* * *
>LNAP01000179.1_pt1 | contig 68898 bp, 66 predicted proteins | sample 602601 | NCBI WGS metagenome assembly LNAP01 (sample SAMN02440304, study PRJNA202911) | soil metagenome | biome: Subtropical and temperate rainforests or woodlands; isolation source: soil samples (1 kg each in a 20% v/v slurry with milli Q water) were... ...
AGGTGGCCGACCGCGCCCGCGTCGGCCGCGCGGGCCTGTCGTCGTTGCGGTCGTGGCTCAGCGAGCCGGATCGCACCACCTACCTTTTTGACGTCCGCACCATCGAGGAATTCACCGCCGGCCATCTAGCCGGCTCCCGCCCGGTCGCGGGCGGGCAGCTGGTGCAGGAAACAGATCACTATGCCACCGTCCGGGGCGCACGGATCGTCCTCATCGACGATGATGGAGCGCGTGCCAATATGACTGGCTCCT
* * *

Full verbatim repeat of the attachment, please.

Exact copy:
>LNAP01000179.1_pt1 | contig 68898 bp, 66 predicted proteins | sample 602601 | NCBI WGS metagenome assembly LNAP01 (sample SAMN02440304, study PRJNA202911) | soil metagenome | biome: Subtropical and temperate rainforests or woodlands; isolation source: soil samples (1 kg each in a 20% v/v slurry with milli Q water) were... ...
AGGTGGCCGACCGCGCCCGCGTCGGCCGCGCGGGCCTGTCGTCGTTGCGGTCGTGGCTCAGCGAGCCGGATCGCACCACCTACCTTTTTGACGTCCGCACCATCGAGGAATTCACCGCCGGCCATCTAGCCGGCTCCCGCCCGGTCGCGGGCGGGCAGCTGGTGCAGGAAACAGATCACTATGCCACCGTCCGGGGCGCACGGATCGTCCTCATCGACGATGATGGAGCGCGTGCCAATATGACTGGCTCCT